“We want to be competitively unpredictable”
– Psion CEO John Conoley to Stefan Lindegaard.
“The substrate for being able to invent has improved”
– Patrick Vallance, VP Pharmaceuticals Research, GlaxoSmithKline.
“If you want to herd cats, use cat food”
– Dr Chris Watkins, Head of Translational Research, Medical Research Council.
These are just some of the quotes that struck a chord with me today at Open Innovation in Action, the major conference I organised for the bioscience sector on behalf of key client Stevenage Bioscience Catalyst (SBC).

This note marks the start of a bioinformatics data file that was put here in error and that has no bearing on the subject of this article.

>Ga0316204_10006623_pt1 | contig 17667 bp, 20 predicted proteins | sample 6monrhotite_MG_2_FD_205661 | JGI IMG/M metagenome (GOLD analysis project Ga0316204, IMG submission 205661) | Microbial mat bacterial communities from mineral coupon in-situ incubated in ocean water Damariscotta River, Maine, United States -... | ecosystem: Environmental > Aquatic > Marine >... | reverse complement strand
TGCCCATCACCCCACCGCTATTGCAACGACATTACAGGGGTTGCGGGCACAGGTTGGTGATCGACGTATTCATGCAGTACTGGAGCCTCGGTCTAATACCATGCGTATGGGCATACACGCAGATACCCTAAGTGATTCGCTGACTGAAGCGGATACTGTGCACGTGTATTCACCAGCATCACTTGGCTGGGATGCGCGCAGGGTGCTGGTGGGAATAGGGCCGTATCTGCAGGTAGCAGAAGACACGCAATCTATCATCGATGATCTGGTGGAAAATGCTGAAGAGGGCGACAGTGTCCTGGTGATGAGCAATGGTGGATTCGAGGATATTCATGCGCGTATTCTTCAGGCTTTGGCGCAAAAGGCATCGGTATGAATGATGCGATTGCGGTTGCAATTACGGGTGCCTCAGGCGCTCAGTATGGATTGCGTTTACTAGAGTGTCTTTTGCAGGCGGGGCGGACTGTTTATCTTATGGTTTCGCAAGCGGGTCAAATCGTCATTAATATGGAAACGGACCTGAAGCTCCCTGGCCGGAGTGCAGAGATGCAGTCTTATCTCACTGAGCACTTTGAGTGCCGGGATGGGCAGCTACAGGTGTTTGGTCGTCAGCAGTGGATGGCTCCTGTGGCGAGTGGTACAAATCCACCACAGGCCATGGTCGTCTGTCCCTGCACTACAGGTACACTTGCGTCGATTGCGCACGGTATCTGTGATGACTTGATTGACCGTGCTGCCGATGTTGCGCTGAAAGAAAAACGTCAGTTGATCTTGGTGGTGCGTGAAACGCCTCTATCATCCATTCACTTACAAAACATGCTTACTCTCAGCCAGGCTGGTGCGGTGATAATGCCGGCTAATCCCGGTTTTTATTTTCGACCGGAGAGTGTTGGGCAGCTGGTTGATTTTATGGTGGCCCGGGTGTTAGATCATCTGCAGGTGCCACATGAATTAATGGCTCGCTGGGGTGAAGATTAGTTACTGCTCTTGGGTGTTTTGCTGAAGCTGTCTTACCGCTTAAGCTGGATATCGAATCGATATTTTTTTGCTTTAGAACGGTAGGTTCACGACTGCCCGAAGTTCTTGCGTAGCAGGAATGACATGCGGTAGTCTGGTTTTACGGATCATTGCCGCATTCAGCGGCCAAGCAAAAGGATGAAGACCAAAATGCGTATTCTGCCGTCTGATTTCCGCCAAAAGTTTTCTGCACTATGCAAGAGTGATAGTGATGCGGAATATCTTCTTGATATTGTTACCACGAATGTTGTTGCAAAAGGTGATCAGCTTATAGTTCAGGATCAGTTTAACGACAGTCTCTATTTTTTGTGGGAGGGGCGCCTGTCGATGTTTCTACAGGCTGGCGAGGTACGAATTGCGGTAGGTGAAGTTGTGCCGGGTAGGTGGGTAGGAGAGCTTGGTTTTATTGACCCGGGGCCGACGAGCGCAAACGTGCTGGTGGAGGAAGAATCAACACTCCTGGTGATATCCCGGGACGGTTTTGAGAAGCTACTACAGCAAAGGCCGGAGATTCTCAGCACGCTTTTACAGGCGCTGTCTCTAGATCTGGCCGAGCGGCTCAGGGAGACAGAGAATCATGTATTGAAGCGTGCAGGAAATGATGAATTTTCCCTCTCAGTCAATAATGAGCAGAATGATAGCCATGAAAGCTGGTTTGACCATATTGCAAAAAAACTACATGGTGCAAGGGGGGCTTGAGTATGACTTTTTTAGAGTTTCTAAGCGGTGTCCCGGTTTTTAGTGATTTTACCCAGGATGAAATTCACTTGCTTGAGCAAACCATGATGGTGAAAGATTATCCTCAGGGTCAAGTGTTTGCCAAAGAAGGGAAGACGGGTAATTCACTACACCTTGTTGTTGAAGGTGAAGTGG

SBC is the UK’s first biomedical open innovation campus – a place where the door that normally exists between small biotechs and big pharma is now literally and metaphorically open.
After the intense buzz that carried on all day I’m suffering right now from too much brain food – I need to process it before writing more.
But for now, it’s clear that the whole event demonstrated there’s some real momentum behind open innovation in bioscience. We’ll be seeing much more in this sector generally and from SBC in particular.
(And if you haven’t guessed – the ‘cats’ comment is about managing clever people with a single-minded determination to work on whatever interests them. )
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